Everything wants to burn

Spotting fires Comprised of a map and sighting device, an Osborne fire finder is used to plot the location of smoke plumes  in
mountainous terrain  where fires are often  hidden by miles of peaks and ridges .

   In the last week, 36 smokejumpers parachuted to five fires in the 800,000-acre St. Joe Ranger District, fire officer Gary Sexton said.
   Of the approximately two dozen fires reported since the lightning storm of Aug. 10, all but four have been contained. Two crews of 46 firefighters from Canada and Oregon are fighting the Berge Peak fire, a 60-acre blaze west of Red Ives, Mr. Sexton said. A team of Australians was called in to direct crews.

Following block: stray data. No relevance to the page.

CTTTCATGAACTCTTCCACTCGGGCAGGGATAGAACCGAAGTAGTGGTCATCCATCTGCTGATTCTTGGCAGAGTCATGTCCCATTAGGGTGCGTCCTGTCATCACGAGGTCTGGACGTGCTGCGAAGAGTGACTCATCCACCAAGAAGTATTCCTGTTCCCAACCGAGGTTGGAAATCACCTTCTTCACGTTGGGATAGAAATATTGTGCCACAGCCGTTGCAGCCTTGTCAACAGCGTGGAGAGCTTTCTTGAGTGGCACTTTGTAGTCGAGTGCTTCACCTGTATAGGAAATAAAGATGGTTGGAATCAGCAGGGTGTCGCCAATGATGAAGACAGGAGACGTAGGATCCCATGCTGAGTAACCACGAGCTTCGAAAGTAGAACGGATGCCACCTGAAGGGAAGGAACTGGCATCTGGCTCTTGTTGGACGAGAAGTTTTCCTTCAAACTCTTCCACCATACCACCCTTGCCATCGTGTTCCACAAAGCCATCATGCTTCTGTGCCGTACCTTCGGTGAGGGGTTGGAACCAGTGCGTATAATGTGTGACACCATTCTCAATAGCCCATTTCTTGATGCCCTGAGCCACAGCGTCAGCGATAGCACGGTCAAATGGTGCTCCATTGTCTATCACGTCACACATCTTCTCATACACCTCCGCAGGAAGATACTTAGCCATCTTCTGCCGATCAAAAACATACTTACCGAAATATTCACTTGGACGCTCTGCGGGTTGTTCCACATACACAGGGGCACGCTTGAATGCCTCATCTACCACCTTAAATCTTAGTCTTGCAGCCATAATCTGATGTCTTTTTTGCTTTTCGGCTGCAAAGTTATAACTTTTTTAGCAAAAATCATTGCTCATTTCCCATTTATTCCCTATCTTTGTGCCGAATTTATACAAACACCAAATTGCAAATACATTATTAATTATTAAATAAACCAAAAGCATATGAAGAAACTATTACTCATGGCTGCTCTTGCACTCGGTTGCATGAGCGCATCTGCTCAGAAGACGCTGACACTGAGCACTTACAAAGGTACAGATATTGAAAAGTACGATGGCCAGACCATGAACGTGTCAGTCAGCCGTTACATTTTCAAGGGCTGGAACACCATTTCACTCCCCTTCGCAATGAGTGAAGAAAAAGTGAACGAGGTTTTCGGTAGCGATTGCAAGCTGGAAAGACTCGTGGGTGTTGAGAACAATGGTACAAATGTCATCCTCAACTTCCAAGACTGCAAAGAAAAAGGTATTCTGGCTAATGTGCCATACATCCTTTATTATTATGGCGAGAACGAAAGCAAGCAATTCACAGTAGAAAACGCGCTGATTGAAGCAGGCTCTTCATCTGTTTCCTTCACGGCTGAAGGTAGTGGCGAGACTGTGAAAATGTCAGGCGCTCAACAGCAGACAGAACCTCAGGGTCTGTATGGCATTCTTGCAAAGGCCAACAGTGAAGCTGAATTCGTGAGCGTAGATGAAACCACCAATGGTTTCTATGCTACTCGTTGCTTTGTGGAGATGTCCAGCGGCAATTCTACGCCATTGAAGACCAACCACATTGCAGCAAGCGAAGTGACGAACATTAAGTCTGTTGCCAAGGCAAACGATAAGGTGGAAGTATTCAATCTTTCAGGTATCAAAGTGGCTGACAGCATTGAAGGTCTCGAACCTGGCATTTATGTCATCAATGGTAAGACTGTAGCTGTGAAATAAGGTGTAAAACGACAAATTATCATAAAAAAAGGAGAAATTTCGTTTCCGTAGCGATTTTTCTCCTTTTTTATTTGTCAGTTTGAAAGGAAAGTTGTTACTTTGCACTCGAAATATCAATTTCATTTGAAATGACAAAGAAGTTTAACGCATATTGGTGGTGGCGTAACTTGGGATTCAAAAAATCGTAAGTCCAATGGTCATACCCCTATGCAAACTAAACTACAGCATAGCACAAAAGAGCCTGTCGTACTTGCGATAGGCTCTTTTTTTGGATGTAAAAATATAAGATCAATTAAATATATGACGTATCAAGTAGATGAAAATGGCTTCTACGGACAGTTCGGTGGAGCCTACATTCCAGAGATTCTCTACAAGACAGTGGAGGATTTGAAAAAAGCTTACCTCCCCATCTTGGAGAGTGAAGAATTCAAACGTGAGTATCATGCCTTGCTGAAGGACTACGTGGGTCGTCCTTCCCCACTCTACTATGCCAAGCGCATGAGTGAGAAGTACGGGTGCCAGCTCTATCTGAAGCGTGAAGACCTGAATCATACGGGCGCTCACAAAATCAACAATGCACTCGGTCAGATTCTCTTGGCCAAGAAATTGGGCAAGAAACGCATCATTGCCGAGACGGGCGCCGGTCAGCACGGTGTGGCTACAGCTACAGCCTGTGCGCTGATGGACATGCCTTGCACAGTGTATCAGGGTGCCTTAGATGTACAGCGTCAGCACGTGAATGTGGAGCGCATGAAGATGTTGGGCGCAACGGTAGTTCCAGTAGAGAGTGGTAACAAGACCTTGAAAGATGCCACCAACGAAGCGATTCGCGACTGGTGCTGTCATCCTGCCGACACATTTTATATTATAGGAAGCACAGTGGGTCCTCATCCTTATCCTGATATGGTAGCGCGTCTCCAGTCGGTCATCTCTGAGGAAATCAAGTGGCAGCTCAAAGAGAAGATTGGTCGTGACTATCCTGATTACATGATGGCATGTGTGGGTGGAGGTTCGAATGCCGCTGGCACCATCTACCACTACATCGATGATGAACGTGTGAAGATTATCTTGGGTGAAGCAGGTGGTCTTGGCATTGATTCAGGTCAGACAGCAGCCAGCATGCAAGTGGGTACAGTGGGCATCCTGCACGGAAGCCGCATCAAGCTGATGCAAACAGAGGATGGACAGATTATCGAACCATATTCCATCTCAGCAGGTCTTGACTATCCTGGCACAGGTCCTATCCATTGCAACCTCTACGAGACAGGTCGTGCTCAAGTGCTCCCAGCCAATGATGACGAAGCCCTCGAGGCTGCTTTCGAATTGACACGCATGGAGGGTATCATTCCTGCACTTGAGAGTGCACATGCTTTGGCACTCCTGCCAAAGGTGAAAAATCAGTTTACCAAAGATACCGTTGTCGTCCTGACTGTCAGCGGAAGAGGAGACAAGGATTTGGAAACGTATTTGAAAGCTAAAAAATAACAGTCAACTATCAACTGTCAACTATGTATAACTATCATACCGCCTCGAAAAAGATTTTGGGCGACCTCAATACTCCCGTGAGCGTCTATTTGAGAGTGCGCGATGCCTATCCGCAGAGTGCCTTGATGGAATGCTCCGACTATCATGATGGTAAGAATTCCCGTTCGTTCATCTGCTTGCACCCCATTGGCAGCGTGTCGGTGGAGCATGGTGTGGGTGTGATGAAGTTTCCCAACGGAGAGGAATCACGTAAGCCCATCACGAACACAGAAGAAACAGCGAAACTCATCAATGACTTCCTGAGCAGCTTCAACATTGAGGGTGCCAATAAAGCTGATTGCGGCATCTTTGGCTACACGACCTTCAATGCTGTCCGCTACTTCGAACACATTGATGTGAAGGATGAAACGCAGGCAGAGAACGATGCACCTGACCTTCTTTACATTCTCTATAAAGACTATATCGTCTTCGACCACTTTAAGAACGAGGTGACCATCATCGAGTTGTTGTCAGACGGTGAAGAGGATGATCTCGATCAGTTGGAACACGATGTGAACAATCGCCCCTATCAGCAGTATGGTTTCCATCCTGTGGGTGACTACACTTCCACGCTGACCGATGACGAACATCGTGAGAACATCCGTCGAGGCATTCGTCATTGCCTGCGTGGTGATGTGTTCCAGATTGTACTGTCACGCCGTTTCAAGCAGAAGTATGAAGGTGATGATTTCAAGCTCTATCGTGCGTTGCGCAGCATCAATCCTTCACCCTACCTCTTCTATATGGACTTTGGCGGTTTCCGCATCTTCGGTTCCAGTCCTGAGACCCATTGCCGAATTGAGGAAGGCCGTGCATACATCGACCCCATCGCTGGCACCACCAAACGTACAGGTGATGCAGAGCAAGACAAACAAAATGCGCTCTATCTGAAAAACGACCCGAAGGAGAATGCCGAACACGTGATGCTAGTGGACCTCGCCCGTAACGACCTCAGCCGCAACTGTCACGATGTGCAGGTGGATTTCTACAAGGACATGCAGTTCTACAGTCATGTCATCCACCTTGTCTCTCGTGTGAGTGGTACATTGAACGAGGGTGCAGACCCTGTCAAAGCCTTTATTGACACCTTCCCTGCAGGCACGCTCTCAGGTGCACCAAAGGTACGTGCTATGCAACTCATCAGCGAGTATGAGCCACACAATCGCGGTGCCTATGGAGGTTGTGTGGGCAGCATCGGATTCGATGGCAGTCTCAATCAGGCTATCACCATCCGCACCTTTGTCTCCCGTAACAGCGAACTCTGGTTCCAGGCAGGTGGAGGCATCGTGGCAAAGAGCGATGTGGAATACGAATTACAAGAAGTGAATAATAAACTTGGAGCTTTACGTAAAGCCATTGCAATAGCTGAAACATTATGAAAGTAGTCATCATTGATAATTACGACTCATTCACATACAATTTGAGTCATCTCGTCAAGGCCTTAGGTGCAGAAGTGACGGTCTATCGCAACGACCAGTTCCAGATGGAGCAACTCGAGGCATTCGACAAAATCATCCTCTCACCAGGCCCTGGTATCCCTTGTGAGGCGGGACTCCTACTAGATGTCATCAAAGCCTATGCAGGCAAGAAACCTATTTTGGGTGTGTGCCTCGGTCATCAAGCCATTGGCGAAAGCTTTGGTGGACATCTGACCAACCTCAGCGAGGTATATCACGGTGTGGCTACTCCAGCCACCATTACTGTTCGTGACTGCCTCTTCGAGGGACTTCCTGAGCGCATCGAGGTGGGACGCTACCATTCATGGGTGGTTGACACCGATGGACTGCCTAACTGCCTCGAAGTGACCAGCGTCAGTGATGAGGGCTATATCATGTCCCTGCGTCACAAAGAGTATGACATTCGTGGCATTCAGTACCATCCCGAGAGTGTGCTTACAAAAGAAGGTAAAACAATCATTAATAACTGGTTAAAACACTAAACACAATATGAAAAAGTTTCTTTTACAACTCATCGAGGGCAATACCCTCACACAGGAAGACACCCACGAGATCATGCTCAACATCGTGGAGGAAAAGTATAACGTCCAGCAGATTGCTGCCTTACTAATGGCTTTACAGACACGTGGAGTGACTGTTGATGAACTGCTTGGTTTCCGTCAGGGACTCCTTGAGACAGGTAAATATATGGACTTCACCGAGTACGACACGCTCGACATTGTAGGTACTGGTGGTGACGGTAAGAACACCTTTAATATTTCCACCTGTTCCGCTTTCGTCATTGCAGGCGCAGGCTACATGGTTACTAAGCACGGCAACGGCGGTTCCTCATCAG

Local firefighters are working on a four-acre burn at Elbow Ridge and a half-acre fire at Needle Point southeast of Red Ives, he said.
   The lightning storm of two weeks ago brought a trace of rain that may have assisted to contain small spot fires. Prior to that though, no measurable rain had fallen for seven weeks, and slash, natural or man-made, is tinder dry and easily ignited.
   "Everything wants to burn this year," he said.
   Mr. Nordeen, who will retire in September, expects to climb out of the lookout tonight, after dark. He will drive the 40-some miles back to Avery, but will probably return tomorrow.
   Until then, standing quietly in the lookout with his soft shoes firmly planted on the wooden floor, he is the clear voice of information and comfort to firefighters in the dust and summer's heat in the St. Joe.
   "My Creek jumpers, your air to ground frequency is 151.145," he says with quiet repose.
   "Copy that."